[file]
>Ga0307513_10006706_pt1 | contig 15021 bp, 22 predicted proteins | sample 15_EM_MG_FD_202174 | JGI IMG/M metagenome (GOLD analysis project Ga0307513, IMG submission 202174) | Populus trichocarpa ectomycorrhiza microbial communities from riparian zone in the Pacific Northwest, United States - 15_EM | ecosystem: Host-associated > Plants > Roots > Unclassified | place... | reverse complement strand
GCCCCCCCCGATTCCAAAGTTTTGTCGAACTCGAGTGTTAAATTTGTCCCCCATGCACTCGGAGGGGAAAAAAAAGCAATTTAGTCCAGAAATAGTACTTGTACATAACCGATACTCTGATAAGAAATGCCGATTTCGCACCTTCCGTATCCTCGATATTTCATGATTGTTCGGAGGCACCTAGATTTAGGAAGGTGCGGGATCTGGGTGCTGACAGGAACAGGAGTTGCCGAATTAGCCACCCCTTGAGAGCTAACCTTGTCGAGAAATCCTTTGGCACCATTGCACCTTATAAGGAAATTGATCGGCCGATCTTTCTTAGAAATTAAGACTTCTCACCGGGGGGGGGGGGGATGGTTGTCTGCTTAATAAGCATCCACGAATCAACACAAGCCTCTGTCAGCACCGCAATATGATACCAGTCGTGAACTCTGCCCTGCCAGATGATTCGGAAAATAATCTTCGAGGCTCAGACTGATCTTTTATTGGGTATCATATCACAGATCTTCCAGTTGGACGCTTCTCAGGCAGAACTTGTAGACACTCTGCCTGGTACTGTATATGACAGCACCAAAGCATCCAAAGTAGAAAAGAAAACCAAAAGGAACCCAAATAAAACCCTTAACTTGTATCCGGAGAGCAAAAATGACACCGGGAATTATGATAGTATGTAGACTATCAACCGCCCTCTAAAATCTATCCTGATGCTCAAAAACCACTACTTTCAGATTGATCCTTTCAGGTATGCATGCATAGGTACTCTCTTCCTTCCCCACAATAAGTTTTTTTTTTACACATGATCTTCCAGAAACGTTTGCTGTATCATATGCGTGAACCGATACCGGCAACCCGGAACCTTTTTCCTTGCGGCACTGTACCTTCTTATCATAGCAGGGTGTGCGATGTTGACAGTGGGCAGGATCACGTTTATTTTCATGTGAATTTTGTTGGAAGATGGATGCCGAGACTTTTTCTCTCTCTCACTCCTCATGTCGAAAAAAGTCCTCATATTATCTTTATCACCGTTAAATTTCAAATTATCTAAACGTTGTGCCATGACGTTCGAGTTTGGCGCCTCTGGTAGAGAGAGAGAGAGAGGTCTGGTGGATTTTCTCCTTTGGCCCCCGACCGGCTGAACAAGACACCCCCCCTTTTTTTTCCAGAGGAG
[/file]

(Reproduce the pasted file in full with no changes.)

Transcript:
>Ga0307513_10006706_pt1 | contig 15021 bp, 22 predicted proteins | sample 15_EM_MG_FD_202174 | JGI IMG/M metagenome (GOLD analysis project Ga0307513, IMG submission 202174) | Populus trichocarpa ectomycorrhiza microbial communities from riparian zone in the Pacific Northwest, United States - 15_EM | ecosystem: Host-associated > Plants > Roots > Unclassified | place... | reverse complement strand
GCCCCCCCCGATTCCAAAGTTTTGTCGAACTCGAGTGTTAAATTTGTCCCCCATGCACTCGGAGGGGAAAAAAAAGCAATTTAGTCCAGAAATAGTACTTGTACATAACCGATACTCTGATAAGAAATGCCGATTTCGCACCTTCCGTATCCTCGATATTTCATGATTGTTCGGAGGCACCTAGATTTAGGAAGGTGCGGGATCTGGGTGCTGACAGGAACAGGAGTTGCCGAATTAGCCACCCCTTGAGAGCTAACCTTGTCGAGAAATCCTTTGGCACCATTGCACCTTATAAGGAAATTGATCGGCCGATCTTTCTTAGAAATTAAGACTTCTCACCGGGGGGGGGGGGGATGGTTGTCTGCTTAATAAGCATCCACGAATCAACACAAGCCTCTGTCAGCACCGCAATATGATACCAGTCGTGAACTCTGCCCTGCCAGATGATTCGGAAAATAATCTTCGAGGCTCAGACTGATCTTTTATTGGGTATCATATCACAGATCTTCCAGTTGGACGCTTCTCAGGCAGAACTTGTAGACACTCTGCCTGGTACTGTATATGACAGCACCAAAGCATCCAAAGTAGAAAAGAAAACCAAAAGGAACCCAAATAAAACCCTTAACTTGTATCCGGAGAGCAAAAATGACACCGGGAATTATGATAGTATGTAGACTATCAACCGCCCTCTAAAATCTATCCTGATGCTCAAAAACCACTACTTTCAGATTGATCCTTTCAGGTATGCATGCATAGGTACTCTCTTCCTTCCCCACAATAAGTTTTTTTTTTACACATGATCTTCCAGAAACGTTTGCTGTATCATATGCGTGAACCGATACCGGCAACCCGGAACCTTTTTCCTTGCGGCACTGTACCTTCTTATCATAGCAGGGTGTGCGATGTTGACAGTGGGCAGGATCACGTTTATTTTCATGTGAATTTTGTTGGAAGATGGATGCCGAGACTTTTTCTCTCTCTCACTCCTCATGTCGAAAAAAGTCCTCATATTATCTTTATCACCGTTAAATTTCAAATTATCTAAACGTTGTGCCATGACGTTCGAGTTTGGCGCCTCTGGTAGAGAGAGAGAGAGAGGTCTGGTGGATTTTCTCCTTTGGCCCCCGACCGGCTGAACAAGACACCCCCCCTTTTTTTTCCAGAGGAG